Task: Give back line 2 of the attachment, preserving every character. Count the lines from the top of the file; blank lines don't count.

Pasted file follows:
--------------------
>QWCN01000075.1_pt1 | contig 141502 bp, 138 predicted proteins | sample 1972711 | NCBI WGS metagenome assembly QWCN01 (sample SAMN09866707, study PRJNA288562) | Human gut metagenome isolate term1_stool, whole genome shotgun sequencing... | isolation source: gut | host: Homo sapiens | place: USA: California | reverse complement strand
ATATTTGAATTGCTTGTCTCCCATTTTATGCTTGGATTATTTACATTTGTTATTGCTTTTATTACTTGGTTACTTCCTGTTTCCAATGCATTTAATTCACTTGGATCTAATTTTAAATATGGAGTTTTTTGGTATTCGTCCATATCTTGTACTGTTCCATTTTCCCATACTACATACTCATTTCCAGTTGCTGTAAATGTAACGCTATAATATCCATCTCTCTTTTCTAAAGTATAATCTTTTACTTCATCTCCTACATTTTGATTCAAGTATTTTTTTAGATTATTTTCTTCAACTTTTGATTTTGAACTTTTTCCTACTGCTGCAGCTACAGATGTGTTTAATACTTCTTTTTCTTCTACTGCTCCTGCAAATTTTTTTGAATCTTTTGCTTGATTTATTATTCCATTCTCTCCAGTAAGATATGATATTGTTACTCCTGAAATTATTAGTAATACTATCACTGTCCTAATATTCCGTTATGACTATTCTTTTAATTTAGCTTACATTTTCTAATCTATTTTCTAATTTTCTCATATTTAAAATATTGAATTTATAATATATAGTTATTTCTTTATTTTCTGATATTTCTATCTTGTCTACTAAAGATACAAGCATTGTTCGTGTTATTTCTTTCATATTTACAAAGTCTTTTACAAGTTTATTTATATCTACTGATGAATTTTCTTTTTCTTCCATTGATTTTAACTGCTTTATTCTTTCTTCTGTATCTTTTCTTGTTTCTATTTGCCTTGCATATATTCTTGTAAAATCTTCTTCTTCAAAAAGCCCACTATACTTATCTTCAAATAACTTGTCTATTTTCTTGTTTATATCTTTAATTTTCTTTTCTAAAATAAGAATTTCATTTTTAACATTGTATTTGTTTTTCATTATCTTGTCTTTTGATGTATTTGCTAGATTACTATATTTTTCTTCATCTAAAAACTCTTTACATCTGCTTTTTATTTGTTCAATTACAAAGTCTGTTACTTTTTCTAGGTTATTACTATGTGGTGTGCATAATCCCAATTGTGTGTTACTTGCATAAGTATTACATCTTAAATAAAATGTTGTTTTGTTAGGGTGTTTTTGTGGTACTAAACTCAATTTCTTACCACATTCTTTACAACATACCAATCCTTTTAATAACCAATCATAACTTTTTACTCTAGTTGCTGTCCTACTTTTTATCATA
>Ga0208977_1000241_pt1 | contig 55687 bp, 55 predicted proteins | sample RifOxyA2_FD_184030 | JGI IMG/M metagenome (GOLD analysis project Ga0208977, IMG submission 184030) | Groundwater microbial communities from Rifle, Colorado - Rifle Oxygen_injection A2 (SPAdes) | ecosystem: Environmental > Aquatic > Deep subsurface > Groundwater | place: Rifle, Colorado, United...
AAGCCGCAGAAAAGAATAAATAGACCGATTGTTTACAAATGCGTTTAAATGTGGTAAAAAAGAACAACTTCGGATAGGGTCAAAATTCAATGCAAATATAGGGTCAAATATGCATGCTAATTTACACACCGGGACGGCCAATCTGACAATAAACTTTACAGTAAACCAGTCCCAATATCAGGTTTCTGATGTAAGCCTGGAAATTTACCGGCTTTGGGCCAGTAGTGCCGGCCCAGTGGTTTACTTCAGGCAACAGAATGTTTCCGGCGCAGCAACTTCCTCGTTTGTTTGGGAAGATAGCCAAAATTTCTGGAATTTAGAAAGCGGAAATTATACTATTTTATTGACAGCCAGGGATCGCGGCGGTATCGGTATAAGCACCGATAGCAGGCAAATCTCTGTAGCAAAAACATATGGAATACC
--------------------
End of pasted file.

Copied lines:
ATATTTGAATTGCTTGTCTCCCATTTTATGCTTGGATTATTTACATTTGTTATTGCTTTTATTACTTGGTTACTTCCTGTTTCCAATGCATTTAATTCACTTGGATCTAATTTTAAATATGGAGTTTTTTGGTATTCGTCCATATCTTGTACTGTTCCATTTTCCCATACTACATACTCATTTCCAGTTGCTGTAAATGTAACGCTATAATATCCATCTCTCTTTTCTAAAGTATAATCTTTTACTTCATCTCCTACATTTTGATTCAAGTATTTTTTTAGATTATTTTCTTCAACTTTTGATTTTGAACTTTTTCCTACTGCTGCAGCTACAGATGTGTTTAATACTTCTTTTTCTTCTACTGCTCCTGCAAATTTTTTTGAATCTTTTGCTTGATTTATTATTCCATTCTCTCCAGTAAGATATGATATTGTTACTCCTGAAATTATTAGTAATACTATCACTGTCCTAATATTCCGTTATGACTATTCTTTTAATTTAGCTTACATTTTCTAATCTATTTTCTAATTTTCTCATATTTAAAATATTGAATTTATAATATATAGTTATTTCTTTATTTTCTGATATTTCTATCTTGTCTACTAAAGATACAAGCATTGTTCGTGTTATTTCTTTCATATTTACAAAGTCTTTTACAAGTTTATTTATATCTACTGATGAATTTTCTTTTTCTTCCATTGATTTTAACTGCTTTATTCTTTCTTCTGTATCTTTTCTTGTTTCTATTTGCCTTGCATATATTCTTGTAAAATCTTCTTCTTCAAAAAGCCCACTATACTTATCTTCAAATAACTTGTCTATTTTCTTGTTTATATCTTTAATTTTCTTTTCTAAAATAAGAATTTCATTTTTAACATTGTATTTGTTTTTCATTATCTTGTCTTTTGATGTATTTGCTAGATTACTATATTTTTCTTCATCTAAAAACTCTTTACATCTGCTTTTTATTTGTTCAATTACAAAGTCTGTTACTTTTTCTAGGTTATTACTATGTGGTGTGCATAATCCCAATTGTGTGTTACTTGCATAAGTATTACATCTTAAATAAAATGTTGTTTTGTTAGGGTGTTTTTGTGGTACTAAACTCAATTTCTTACCACATTCTTTACAACATACCAATCCTTTTAATAACCAATCATAACTTTTTACTCTAGTTGCTGTCCTACTTTTTATCATA